In public perception, plastic has become a serious environmental problem. We all know the images of plastic in the oceans, animals trapped in plastic or with plastic in their stomachs, and the concerns about microplastics accumulating in living beings. Our gut feeling tells us that avoiding plastics as much as possible is the right way forward. Policy has followed suit and started to address plastic through legislation and regulation. In the last two years, there have been a remarkable number of bans or restrictions on using plastics in certain applications. It feels almost like a public competition has begun about who and where else we can do without plastics. The Single-use Plastics Directive (SUPD) from Brussels is a good example for this trend, as it seems to solely focus on reducing plastics to avoid microplastics in the open environment without reflecting on the consequences on other sustainability areas all too much.
Reality is of course more complex. First of all, life cycle assessments show that replacing plastics with metals or glass often leads to significantly higher CO2 emissions. For metals and glass, considerably more energy is required both in production and in subsequent transport. If the plastics are produced from renewable carbon – bio-based, CO2-based or recycled – instead of the mainly used fossil carbon, their balance looks even better because the carbon is kept in a circle.
But plastics can also score points against natural materials time and again. A comparison of a PE shopping bag, which is now banned in Europe, with a cotton shopping bag came to a clear conclusion: depending on the study, the cotton shopping bag would have to be used 100 to 200 times before it could equal the environmental balance of a PE shopping bag used once. And during this time, the cotton bag is never to be washed or the impacts of the washing process have to be added on top. What is the reason for cotton's poor environmental performance? First and foremost, the agrochemicals used in cultivation and the complex production process for the yarn, fabric and bag.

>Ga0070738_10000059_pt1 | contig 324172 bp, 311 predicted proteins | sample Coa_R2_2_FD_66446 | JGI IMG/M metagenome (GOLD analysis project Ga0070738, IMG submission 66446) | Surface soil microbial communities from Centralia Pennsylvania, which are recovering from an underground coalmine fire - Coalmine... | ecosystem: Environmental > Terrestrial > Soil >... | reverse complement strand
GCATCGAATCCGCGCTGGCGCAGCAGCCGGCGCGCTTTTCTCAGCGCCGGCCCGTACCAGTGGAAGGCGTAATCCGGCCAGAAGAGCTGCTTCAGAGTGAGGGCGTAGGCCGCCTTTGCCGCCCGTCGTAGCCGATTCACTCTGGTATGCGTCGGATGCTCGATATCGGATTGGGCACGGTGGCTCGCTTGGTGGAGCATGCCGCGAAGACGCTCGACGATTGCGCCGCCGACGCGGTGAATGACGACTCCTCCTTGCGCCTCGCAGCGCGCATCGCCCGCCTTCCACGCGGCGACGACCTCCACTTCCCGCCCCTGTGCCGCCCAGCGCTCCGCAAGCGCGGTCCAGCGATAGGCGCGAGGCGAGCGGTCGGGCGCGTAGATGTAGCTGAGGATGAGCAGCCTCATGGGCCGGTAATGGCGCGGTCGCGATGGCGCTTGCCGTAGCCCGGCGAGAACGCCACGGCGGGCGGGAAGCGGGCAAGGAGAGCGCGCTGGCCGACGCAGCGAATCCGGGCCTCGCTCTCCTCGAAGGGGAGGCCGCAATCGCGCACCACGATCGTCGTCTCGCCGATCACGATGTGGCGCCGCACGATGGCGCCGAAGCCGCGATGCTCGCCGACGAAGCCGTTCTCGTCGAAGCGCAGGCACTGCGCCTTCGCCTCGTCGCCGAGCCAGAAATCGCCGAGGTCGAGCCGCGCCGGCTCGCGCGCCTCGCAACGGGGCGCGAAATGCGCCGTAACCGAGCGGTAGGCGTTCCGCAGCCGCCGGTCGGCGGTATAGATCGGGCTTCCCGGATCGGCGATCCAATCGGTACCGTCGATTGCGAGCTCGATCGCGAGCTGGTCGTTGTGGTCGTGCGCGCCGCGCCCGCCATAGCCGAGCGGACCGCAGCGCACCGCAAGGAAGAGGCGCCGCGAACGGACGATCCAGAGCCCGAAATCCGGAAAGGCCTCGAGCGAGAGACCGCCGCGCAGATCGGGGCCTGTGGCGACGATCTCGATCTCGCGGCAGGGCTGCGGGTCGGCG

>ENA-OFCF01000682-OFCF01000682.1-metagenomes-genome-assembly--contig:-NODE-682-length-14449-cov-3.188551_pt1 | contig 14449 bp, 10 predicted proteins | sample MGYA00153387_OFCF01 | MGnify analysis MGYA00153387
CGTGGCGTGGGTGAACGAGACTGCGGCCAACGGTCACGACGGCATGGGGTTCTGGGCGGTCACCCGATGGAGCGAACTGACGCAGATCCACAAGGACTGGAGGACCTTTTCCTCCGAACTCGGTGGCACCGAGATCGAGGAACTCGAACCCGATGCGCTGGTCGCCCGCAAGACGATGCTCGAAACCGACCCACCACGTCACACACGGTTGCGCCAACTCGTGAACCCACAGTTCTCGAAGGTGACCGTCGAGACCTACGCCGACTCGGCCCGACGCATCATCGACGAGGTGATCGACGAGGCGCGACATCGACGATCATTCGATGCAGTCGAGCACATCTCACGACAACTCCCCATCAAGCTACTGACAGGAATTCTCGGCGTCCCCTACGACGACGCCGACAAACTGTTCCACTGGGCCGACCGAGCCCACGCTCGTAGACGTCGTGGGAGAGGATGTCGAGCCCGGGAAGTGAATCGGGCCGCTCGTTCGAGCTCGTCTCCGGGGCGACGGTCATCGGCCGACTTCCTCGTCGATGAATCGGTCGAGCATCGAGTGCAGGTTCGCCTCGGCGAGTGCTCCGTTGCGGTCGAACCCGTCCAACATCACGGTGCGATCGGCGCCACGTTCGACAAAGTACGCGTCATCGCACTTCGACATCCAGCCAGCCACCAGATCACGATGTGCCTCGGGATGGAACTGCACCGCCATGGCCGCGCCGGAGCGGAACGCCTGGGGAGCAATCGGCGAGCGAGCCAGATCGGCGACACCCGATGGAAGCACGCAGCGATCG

The wooden forks now often found in convenience food are also a very questionable alternative to plastic forks. Milling the wooden fork from solid wood is not very material-efficient, quite energy-intensive, and the used wooden fork ends up in incineration or landfill – it's a dead end in the circular economy. The plastic fork is produced highly efficiently, can be rinsed and reused many times if designed appropriately, and can eventually be recycled. And if the plastic is made of renewable carbon, the balance becomes unbeatable.
In France, plastic film is now to be banned from protecting vegetables. Again, the intention is understandable, but actually there is not only the danger of higher CO2 emissions due to increased food losses, but also relevant reduction in the quality of the vegetables. James Wong digs deeper into these impacts in his article “Plastic food packaging gets a bad rap, but does it always deserve it?” (New Scientist, 1 (online) 4 (print) December 2021):
“The less geeky among us might overlook the fact that fruit and veg are still living plants, constantly interacting with the world around them in complex ways, some of which degrade the product. Under supermarket strip lights, they are still photosynthesising, making new compounds, breaking down others and even emitting growth regulators into the air that affect the behaviour of neighbouring crops on the shelves around them.